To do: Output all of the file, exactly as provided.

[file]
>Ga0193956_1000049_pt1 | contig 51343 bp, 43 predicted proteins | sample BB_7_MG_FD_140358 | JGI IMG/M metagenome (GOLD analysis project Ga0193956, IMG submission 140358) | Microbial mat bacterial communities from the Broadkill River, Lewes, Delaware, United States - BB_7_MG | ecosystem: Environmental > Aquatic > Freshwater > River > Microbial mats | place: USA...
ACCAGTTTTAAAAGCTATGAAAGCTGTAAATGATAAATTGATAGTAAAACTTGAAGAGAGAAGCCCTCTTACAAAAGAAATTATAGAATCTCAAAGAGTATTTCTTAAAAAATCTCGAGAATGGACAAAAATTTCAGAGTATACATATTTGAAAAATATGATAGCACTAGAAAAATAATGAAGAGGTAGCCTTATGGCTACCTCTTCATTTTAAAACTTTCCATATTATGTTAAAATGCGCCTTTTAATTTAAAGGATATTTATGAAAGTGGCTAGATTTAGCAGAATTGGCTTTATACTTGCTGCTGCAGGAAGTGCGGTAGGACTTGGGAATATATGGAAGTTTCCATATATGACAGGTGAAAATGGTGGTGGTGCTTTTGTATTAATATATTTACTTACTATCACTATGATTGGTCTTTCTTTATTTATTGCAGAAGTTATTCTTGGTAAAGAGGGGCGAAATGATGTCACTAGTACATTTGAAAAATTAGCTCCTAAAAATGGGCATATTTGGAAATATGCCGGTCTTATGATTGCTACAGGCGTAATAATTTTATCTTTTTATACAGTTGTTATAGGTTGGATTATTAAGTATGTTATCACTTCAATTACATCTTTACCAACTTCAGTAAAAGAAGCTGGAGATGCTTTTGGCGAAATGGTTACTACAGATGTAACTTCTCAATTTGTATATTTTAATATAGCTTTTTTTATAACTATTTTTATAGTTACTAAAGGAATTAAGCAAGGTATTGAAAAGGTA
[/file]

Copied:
>Ga0193956_1000049_pt1 | contig 51343 bp, 43 predicted proteins | sample BB_7_MG_FD_140358 | JGI IMG/M metagenome (GOLD analysis project Ga0193956, IMG submission 140358) | Microbial mat bacterial communities from the Broadkill River, Lewes, Delaware, United States - BB_7_MG | ecosystem: Environmental > Aquatic > Freshwater > River > Microbial mats | place: USA...
ACCAGTTTTAAAAGCTATGAAAGCTGTAAATGATAAATTGATAGTAAAACTTGAAGAGAGAAGCCCTCTTACAAAAGAAATTATAGAATCTCAAAGAGTATTTCTTAAAAAATCTCGAGAATGGACAAAAATTTCAGAGTATACATATTTGAAAAATATGATAGCACTAGAAAAATAATGAAGAGGTAGCCTTATGGCTACCTCTTCATTTTAAAACTTTCCATATTATGTTAAAATGCGCCTTTTAATTTAAAGGATATTTATGAAAGTGGCTAGATTTAGCAGAATTGGCTTTATACTTGCTGCTGCAGGAAGTGCGGTAGGACTTGGGAATATATGGAAGTTTCCATATATGACAGGTGAAAATGGTGGTGGTGCTTTTGTATTAATATATTTACTTACTATCACTATGATTGGTCTTTCTTTATTTATTGCAGAAGTTATTCTTGGTAAAGAGGGGCGAAATGATGTCACTAGTACATTTGAAAAATTAGCTCCTAAAAATGGGCATATTTGGAAATATGCCGGTCTTATGATTGCTACAGGCGTAATAATTTTATCTTTTTATACAGTTGTTATAGGTTGGATTATTAAGTATGTTATCACTTCAATTACATCTTTACCAACTTCAGTAAAAGAAGCTGGAGATGCTTTTGGCGAAATGGTTACTACAGATGTAACTTCTCAATTTGTATATTTTAATATAGCTTTTTTTATAACTATTTTTATAGTTACTAAAGGAATTAAGCAAGGTATTGAAAAGGTA